A new JAMA study finds that one in three FDA drugs approved between 2001 and 2010 have safety risks detected only after they were approved. The study authors make a compelling case that to ensure patient safety the FDA should be monitoring drugs throughout their lifetime. Often safety issues do not arise until several years after drugs are approved.
For the study, the researchers analyzed more than 200 drugs. Three of them were taken off the market, and the FDA acted to address drug safety issues for 32 percent of them, in many cases as much as four years or longer after their approval. In 61 cases, the FDA required serious “black box” warnings on the packaging for the drugs.
The FDA only approves drugs that are found to be safe and effective, generally based on clinical trials. But, the Washington Post reports that often relatively few patients are involved in these trials, and these patients are not representative of the general population. Safety issues often arise only after large numbers of people take the medications.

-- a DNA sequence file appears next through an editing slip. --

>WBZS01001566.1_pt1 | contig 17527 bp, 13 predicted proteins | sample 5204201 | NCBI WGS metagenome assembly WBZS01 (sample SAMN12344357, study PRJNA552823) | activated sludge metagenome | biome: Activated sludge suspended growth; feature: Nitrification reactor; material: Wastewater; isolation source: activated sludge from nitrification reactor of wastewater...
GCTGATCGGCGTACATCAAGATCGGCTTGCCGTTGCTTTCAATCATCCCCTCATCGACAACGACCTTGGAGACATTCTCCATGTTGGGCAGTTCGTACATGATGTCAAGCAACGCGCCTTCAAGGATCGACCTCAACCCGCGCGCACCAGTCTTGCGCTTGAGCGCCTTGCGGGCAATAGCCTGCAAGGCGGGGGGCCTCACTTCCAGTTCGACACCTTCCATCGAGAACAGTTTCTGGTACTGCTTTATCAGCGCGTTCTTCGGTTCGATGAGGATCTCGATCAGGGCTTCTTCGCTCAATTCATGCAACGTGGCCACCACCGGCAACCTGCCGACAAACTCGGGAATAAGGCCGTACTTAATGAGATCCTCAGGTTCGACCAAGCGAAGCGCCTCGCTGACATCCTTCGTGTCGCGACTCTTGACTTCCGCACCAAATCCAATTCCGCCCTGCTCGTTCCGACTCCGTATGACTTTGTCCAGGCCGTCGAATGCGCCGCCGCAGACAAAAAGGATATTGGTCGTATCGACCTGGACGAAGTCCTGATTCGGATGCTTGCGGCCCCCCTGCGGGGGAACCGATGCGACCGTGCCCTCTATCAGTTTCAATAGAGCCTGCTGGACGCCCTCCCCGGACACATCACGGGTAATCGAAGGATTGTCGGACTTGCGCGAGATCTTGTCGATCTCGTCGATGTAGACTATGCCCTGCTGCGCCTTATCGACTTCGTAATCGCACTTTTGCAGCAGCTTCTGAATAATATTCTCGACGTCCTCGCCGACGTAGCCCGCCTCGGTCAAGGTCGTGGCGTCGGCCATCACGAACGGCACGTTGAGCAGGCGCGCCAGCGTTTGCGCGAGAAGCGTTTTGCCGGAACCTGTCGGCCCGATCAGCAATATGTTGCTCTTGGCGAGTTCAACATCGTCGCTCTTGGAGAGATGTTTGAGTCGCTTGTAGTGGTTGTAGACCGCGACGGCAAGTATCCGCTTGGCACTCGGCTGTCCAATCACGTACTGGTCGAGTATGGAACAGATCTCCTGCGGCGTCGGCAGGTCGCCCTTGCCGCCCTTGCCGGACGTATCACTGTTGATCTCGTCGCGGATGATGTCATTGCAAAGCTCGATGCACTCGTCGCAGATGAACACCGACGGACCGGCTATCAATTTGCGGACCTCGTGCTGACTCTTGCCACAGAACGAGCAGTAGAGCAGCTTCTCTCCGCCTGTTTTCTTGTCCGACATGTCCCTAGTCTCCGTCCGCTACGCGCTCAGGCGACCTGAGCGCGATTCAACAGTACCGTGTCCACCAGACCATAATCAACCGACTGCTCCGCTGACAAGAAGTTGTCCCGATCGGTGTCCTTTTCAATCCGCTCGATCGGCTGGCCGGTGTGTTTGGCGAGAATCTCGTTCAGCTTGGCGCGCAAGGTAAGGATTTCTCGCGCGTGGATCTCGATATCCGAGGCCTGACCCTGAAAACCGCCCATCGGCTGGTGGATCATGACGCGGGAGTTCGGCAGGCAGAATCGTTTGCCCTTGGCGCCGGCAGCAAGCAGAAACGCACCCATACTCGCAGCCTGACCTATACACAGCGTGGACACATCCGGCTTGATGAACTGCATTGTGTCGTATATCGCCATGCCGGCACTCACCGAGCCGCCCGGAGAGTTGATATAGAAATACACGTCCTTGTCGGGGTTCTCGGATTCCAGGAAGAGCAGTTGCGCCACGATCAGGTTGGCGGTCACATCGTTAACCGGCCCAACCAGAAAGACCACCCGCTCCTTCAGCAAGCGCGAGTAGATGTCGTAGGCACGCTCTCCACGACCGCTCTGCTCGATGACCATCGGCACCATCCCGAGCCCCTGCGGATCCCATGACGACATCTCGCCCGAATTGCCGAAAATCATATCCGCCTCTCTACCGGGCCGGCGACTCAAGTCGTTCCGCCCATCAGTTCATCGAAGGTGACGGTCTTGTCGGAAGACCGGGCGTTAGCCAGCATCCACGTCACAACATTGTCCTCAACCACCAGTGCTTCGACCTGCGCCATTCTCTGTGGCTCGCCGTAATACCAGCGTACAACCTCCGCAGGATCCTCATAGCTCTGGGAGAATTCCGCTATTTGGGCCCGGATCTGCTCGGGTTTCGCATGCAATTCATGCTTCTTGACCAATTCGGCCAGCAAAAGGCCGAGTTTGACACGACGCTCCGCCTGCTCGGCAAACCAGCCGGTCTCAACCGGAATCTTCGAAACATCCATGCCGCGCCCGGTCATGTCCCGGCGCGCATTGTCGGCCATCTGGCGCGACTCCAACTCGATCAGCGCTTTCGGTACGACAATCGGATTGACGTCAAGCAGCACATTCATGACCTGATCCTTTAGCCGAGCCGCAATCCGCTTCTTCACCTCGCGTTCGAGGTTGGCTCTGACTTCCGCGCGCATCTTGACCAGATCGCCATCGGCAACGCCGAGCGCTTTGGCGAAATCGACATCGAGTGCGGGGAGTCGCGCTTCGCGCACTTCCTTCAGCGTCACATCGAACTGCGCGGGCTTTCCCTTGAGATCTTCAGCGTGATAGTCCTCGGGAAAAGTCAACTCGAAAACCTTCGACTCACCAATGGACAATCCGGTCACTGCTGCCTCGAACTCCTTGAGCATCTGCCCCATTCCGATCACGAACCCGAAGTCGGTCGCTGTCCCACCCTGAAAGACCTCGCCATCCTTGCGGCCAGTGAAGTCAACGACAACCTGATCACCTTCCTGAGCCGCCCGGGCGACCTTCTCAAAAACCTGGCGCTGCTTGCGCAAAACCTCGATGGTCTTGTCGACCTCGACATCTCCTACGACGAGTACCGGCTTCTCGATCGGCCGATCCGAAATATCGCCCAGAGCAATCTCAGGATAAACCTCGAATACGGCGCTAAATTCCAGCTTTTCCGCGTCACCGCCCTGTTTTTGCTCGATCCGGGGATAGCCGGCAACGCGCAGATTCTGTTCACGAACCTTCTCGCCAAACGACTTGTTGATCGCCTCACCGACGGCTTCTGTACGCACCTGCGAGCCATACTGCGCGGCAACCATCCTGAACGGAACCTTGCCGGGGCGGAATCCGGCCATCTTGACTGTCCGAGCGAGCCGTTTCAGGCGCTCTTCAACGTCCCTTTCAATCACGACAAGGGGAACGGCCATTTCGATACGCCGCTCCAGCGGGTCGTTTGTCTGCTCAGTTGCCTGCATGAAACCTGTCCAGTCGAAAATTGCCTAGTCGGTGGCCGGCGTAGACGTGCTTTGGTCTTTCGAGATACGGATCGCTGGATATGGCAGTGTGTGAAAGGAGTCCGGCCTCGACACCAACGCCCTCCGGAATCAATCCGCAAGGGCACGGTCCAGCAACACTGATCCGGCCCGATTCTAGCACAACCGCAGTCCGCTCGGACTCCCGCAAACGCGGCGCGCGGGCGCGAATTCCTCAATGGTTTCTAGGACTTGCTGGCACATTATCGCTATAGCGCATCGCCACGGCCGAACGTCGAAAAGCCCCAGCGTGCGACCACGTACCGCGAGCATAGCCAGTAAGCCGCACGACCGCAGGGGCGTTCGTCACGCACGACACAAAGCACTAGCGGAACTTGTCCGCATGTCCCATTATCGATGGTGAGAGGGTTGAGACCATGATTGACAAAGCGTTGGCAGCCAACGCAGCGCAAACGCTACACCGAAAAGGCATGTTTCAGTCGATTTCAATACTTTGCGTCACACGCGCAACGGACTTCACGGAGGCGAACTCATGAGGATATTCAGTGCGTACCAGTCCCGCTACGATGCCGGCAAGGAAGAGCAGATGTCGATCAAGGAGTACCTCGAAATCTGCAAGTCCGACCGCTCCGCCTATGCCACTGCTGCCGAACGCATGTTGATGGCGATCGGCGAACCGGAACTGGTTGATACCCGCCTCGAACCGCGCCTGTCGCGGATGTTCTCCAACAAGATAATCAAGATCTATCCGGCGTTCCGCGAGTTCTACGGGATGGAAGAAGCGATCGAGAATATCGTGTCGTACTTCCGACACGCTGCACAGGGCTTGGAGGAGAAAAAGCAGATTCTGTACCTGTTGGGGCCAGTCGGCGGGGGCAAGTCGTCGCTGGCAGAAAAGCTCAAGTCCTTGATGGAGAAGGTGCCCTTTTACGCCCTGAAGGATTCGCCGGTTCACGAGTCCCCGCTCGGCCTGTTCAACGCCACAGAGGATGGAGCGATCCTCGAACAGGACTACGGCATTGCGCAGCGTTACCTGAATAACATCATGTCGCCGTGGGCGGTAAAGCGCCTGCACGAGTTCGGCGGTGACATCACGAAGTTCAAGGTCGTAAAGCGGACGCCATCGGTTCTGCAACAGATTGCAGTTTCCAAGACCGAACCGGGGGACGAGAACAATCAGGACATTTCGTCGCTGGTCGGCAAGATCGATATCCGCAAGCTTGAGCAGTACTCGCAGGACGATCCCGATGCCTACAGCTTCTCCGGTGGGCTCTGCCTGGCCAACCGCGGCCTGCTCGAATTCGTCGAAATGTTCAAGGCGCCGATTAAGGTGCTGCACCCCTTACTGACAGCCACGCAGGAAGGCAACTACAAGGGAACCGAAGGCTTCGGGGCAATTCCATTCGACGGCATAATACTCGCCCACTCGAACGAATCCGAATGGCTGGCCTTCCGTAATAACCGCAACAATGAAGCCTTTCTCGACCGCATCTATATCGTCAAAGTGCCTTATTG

Speeding up the drug approval process will only make it more important for the FDA to assess the benefits and risks of drugs after they are approved as well as to find ways to let people know about safety issues as quickly as possible. The researchers found the greatest number of safety issues among the drugs approved most quickly–under a speedy approval process–along with biologics and drugs that treat psychiatric disease.
To best ensure patient safety, the FDA should collect data on the safety of drugs post approval from all patients using them.
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